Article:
Video maker Chris Milk captured the value virtual reality offers, and created a project for helping those in need.

A great story on how the use of new technologies can help people under difficult conitions and improve their well being. Bravo.

5. How great leaders inspire action – Start with why

 

Start with why

“What you do simply proves what you believe”

You may have heard of Simon Sinek recently for his thoughts on millenials.

Simon Sinek is, in my view, a great communicator. In this speech, he explains the importance of framing a purpose-led statement based on the organization’s beliefs, which allows those around it to perceive the value we want to create.

+ he mentions the importance of gut decisions (yay!)

6. Why comfort will ruin your life

 

Why comfort will ruin your life

Bill Eckstrom’s personal experience  brought him to represent comfort states through a concept called “growth rings”.

With factors such as order or predictability affecting the level of comfort in our lives, he encourages his audience to seek discomfort.

Basically:

“Growth only occurs in a state of discomfort”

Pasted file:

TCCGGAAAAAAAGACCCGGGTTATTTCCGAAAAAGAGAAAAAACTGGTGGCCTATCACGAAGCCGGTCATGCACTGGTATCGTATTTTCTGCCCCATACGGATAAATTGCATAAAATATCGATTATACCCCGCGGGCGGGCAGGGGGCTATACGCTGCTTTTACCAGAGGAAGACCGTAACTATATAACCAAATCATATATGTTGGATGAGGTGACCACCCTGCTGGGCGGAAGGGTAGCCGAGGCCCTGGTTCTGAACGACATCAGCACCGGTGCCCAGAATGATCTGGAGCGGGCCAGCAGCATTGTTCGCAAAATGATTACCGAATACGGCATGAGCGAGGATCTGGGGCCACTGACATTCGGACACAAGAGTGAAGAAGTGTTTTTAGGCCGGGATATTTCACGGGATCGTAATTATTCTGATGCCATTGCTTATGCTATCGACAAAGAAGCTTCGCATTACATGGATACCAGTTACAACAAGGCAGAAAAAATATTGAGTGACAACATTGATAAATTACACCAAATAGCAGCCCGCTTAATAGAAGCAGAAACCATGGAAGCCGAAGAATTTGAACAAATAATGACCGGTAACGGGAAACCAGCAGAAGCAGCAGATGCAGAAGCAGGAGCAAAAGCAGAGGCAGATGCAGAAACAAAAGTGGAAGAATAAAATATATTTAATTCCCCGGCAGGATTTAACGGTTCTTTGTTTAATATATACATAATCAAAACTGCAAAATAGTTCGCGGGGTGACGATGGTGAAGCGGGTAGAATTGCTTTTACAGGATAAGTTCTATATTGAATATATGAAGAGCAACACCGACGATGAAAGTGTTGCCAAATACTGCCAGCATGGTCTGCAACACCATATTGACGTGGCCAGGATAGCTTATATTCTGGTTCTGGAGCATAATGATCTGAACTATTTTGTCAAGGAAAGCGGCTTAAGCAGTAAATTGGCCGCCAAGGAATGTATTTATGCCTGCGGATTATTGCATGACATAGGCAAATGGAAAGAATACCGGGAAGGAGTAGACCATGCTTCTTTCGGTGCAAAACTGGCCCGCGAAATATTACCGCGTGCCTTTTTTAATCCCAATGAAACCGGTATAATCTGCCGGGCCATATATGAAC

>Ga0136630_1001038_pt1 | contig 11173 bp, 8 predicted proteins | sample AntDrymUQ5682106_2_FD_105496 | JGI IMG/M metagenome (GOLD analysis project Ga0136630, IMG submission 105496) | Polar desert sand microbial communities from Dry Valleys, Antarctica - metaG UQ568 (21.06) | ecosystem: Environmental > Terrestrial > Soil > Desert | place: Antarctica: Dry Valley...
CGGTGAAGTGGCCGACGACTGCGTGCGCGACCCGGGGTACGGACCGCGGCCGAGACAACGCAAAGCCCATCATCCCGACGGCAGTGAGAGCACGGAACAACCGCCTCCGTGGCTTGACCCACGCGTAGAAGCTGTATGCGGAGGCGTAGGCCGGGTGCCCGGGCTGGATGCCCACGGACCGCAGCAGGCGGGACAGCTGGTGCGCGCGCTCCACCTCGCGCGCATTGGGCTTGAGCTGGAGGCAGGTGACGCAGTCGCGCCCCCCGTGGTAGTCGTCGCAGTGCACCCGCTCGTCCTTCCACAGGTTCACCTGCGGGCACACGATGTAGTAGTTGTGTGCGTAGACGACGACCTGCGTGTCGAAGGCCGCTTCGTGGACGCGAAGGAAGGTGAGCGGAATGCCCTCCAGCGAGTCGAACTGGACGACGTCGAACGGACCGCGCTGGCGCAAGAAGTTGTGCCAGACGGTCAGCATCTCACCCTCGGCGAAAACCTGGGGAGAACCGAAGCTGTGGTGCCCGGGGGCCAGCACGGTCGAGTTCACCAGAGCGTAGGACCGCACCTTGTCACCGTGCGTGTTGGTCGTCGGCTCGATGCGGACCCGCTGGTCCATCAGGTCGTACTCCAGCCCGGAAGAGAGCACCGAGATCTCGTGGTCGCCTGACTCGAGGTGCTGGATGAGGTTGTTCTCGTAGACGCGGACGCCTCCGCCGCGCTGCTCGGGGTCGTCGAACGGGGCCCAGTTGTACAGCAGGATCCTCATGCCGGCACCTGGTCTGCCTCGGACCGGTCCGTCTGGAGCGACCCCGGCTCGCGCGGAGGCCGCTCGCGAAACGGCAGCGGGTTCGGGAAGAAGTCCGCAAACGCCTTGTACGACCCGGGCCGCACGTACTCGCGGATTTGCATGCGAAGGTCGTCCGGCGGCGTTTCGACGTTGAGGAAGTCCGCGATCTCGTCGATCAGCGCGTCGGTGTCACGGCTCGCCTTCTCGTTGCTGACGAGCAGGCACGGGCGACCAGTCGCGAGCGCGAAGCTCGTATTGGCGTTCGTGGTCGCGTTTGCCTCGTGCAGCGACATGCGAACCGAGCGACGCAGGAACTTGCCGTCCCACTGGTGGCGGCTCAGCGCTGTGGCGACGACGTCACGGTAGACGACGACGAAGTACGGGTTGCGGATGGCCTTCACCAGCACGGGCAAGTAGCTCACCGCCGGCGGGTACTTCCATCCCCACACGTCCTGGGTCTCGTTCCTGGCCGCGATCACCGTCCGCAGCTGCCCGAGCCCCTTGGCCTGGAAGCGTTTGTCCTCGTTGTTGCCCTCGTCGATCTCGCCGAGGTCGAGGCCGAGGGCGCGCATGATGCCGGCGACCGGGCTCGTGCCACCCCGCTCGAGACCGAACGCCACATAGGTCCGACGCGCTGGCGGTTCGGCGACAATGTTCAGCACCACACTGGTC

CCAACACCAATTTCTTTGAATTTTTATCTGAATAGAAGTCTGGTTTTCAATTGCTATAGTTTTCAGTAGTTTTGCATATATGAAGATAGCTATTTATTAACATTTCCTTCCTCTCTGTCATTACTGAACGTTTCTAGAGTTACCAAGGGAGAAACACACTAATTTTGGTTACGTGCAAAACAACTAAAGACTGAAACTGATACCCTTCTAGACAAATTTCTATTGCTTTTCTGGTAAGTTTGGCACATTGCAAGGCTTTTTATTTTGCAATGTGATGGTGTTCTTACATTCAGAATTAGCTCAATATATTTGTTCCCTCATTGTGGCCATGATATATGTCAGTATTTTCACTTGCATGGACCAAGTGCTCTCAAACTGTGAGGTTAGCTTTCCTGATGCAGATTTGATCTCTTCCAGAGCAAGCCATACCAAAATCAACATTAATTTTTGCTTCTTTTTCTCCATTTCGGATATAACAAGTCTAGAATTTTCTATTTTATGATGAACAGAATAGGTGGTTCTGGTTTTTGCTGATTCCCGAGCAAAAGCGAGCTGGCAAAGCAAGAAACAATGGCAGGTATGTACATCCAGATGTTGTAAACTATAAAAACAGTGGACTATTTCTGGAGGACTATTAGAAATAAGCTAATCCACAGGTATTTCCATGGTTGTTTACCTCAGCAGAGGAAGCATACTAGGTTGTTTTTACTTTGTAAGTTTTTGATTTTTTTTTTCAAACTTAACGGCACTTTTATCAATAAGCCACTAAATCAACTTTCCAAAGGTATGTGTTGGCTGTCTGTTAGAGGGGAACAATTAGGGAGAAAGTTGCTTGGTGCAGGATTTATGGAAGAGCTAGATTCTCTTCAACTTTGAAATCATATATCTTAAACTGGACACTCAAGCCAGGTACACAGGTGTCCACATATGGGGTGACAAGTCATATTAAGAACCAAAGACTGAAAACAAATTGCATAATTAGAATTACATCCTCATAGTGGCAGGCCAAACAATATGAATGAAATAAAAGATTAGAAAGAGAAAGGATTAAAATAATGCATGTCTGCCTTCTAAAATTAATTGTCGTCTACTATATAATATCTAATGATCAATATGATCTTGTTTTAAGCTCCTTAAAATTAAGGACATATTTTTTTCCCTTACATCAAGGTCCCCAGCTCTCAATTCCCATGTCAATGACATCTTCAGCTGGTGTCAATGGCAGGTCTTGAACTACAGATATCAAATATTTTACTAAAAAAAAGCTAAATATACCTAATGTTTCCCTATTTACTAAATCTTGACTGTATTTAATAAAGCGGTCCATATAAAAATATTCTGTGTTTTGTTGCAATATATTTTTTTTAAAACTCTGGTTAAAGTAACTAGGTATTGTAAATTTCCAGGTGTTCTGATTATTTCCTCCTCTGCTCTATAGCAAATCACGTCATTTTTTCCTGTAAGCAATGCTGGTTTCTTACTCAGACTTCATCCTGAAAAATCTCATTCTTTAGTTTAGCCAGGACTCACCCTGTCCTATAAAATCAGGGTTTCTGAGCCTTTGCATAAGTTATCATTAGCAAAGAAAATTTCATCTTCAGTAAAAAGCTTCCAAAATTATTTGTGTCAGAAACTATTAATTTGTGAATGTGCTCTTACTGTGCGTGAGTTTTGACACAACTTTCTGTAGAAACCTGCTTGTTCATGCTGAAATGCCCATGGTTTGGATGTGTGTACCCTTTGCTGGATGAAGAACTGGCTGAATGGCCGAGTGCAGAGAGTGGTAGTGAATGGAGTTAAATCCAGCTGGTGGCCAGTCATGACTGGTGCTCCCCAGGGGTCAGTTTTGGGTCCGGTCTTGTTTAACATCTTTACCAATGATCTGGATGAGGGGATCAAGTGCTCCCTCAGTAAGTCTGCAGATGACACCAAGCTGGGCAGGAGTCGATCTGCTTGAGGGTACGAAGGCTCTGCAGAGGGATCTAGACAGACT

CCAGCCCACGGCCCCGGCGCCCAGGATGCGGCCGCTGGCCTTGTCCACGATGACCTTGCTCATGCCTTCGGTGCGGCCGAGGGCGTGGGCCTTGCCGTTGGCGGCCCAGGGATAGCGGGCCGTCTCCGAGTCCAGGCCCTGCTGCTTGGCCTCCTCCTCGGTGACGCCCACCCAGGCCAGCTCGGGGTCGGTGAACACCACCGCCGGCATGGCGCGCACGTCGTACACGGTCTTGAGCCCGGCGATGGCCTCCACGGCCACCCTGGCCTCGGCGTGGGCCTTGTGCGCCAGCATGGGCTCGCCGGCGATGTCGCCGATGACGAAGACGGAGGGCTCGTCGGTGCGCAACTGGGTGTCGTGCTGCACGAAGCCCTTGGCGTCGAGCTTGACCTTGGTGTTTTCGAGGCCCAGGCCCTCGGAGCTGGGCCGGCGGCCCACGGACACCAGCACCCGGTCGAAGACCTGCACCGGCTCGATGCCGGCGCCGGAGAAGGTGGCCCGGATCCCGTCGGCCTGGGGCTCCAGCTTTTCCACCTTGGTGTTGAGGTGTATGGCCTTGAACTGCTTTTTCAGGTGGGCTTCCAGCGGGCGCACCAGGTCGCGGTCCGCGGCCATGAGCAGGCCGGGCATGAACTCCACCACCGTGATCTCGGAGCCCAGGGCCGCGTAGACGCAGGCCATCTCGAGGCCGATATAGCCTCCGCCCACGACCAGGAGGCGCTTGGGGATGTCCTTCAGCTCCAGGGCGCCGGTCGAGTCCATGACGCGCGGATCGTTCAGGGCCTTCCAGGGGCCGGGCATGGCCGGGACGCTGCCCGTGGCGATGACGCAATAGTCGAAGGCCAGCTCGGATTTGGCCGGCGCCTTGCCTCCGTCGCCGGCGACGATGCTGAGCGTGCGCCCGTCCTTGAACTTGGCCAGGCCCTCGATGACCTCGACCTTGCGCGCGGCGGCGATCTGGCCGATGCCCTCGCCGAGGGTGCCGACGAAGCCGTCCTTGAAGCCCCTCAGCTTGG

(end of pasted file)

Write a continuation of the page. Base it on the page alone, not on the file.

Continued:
7. Why we need to imagine different futures

 

Why we need to imagine different futures

Futurist Anab Jain constructs possible future scenarios for us to experience them in the present. The reason? Through experimentation, individuals will face future challenges in a direct way, which will make us start taking action now.

Issues Anab Jain and her team have dealt with include pollution, or  the effects of future technologies on society. I find her job one of the most inspiring and interesting.

 

8. Future tech will give us the benefits of city life anywhere

 

Future tech will give you the benefits of city life anywhere

3 are the main reasons why people live in cities. And, according to Julio Gil, industrial engineering manager and logistics expert, new technologies will allow individuals to enjoy all these benefits regardless of their location in a near future.

How would we deal with social relations? Get ready to know more on the topic in this TED talk.

9. Become who you really are

 

Become who you really are

Doctor Andrea Penningston talks about the extent to which political, social, and cultural environment influences our behaviour from our birth. She believes this has a great impact on our sense of self, and emphasizes the difference between “becoming who you are”, and “becoming such as you are, having learned what that is”.

10. This is broken

 

This is broken

 

Many situations serve as example to the entrepreneur, marketer and author Seth Godin to explain the “broken things” we see around us.

What causes them to be broken? Is it hierarchy, lack of communication…? Are they broken on purpose? Seth Godin explains their effects on business efficiency and everyday situations.

 

Did you find this interesting? Any other TED talks suggestion? Let me know!